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It is the aim of this treatise to present all the law that can be properly considered as applicable to the business of banking. The work is expected to be of use not only to lawyers, but also to bankers; and on this account not only the law as to the right of banking, the methods of carrying on a bank, the rights of stockholders in banking corporations, the liabilities of bank officers and their powers, as well as the law as to deposits, collections, securities, savings banks and clearing-houses, but also the law governing the duty of the holder of commercial paper as to demand for acceptance and for payment and notice of dishonor, has been included. The cases have all been consulted, it is thought, and their results have been included. No opportunity for compression has been omitted, but this result has not been sought at the expense of fullness of detail. Upon principles about which there has been no dispute it has not been considered desirable to multiply citations. There has been no hesitation in condemning cases not properly decided, but the case itself has not been passed by on that account.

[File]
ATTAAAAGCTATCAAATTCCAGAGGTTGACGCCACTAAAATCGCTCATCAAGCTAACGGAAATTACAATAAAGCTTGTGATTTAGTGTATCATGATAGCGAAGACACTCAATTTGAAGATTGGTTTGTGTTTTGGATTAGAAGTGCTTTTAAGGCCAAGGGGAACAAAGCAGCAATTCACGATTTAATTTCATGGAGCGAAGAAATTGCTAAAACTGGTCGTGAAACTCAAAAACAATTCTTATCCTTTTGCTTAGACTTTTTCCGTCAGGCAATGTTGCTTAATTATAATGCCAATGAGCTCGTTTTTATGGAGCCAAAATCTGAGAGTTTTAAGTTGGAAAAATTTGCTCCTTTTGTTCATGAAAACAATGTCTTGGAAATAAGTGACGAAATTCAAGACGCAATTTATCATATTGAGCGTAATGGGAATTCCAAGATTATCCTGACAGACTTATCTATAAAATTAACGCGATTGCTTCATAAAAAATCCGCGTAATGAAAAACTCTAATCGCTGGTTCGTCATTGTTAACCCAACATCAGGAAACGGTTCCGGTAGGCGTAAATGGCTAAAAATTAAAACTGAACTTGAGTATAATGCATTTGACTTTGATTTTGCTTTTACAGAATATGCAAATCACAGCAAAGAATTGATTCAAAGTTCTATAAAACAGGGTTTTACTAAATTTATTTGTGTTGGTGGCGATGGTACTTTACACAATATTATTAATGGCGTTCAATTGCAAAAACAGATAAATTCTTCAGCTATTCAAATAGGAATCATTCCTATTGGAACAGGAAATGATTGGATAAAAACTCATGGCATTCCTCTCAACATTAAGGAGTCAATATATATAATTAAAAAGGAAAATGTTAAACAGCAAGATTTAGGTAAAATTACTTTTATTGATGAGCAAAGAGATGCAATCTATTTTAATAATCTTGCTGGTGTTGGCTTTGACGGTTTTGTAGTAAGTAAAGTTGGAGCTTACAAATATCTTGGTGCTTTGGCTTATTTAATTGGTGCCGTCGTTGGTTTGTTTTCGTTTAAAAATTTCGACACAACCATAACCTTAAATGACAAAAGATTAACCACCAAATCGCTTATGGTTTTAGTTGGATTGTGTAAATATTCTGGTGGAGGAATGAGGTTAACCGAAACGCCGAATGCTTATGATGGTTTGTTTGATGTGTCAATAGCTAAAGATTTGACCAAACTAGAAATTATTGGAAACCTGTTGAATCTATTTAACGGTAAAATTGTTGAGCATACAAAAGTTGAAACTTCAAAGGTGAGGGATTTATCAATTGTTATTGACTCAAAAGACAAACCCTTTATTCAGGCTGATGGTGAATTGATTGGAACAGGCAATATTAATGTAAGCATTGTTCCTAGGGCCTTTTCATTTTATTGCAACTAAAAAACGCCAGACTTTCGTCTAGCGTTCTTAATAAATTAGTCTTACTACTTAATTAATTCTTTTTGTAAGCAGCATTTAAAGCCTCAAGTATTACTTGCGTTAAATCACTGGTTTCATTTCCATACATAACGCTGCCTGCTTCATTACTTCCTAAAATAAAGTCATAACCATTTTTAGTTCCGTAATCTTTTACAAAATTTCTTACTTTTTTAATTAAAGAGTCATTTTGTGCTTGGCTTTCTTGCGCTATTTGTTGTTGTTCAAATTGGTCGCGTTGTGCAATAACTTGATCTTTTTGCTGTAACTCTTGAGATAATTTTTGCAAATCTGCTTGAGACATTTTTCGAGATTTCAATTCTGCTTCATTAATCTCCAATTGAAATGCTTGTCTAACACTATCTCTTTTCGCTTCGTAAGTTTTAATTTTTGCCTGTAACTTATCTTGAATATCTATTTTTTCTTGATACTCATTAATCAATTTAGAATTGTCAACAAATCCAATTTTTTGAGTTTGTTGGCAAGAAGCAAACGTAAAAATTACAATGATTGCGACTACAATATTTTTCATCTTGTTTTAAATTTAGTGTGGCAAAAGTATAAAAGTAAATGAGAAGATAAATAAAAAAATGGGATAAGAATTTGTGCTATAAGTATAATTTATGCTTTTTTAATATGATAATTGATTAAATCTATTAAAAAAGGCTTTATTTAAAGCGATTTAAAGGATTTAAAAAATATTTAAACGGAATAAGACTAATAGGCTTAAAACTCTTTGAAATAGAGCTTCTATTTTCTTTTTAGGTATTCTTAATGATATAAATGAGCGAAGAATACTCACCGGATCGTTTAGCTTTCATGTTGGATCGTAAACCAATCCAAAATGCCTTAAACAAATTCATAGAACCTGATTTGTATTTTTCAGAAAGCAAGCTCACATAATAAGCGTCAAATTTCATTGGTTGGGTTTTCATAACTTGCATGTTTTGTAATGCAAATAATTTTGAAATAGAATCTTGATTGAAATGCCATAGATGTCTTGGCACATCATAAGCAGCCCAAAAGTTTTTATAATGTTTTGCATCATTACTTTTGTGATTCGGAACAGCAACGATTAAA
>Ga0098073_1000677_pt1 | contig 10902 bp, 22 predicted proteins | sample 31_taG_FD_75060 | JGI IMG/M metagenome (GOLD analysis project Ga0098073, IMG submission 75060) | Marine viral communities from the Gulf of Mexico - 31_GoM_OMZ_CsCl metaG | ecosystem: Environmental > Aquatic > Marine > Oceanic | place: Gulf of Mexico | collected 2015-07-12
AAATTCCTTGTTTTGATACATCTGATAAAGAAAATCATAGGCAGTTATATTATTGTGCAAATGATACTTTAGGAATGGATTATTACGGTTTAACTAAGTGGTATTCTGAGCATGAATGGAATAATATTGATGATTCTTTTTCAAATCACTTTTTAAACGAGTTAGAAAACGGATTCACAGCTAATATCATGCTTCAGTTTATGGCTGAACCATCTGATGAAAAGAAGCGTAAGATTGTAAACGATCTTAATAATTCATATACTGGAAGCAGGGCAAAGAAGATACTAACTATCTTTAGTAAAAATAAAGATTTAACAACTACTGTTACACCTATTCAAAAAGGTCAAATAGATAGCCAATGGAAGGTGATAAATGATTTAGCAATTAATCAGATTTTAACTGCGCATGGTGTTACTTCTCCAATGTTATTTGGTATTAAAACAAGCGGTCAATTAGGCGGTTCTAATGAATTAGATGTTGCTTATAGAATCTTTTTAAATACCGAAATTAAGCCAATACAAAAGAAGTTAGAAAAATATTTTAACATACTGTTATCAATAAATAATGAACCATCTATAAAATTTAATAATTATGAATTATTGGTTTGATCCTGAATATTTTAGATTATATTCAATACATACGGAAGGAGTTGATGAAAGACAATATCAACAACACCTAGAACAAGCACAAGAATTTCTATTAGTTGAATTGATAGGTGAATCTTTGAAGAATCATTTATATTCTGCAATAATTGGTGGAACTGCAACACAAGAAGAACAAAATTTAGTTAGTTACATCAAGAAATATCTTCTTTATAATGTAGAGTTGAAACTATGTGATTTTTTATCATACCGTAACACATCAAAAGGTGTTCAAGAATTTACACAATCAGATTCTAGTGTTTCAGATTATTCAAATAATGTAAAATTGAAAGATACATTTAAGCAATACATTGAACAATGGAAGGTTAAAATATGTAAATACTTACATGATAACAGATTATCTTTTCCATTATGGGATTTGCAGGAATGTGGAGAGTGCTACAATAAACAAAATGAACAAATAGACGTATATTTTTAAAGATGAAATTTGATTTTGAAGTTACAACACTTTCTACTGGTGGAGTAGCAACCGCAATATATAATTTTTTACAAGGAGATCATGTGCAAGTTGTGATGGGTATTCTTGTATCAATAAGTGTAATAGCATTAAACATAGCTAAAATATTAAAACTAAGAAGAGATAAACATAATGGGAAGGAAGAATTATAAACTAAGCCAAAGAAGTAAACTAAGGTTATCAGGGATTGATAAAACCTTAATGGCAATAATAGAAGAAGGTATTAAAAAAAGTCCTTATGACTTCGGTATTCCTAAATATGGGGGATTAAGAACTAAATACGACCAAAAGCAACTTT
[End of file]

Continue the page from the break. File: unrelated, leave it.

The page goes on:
The law as to national banks will be found fully treated in the course of the work. But it was not considered proper i to divide the work arbitrarily into two parts, since the great mass of banking transactions, whether made by state or private banks, or by national banks, is governed by the same rules. For example, the law governing deposits or

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collections, or the liabilities of bank officers, or their powers in binding the bank, does not differ, except in small details, whether the bank be a national or a state bank. The labor of the lawyer in consulting the work is merely doubled by such a division. But in order to save the practitioner or the banker the necessity of consulting the Federal statutes, the various sections of the Revised Statutes of the United States and the acts amendatory thereof, which have any bearing upon national banks, will be found in the appendix.

The reasons that require a treatise of this description, the principles which render this particular department of the law distinctive, will be dwelt upon in the Introduction, which precedes the body of the work. In that connection the author will explain and refer to the considerations which indicate that there is something new to be said upon the topics treated. And while not desirous of impugning the truth of the wise man's statement that there is nothing new under the sun, yet the author has found that there may

be a new reason given for an old doctrine — a reason, too, which solves properly many a troublesome case likely to arise.

CHICAGO, January 1, 1900.

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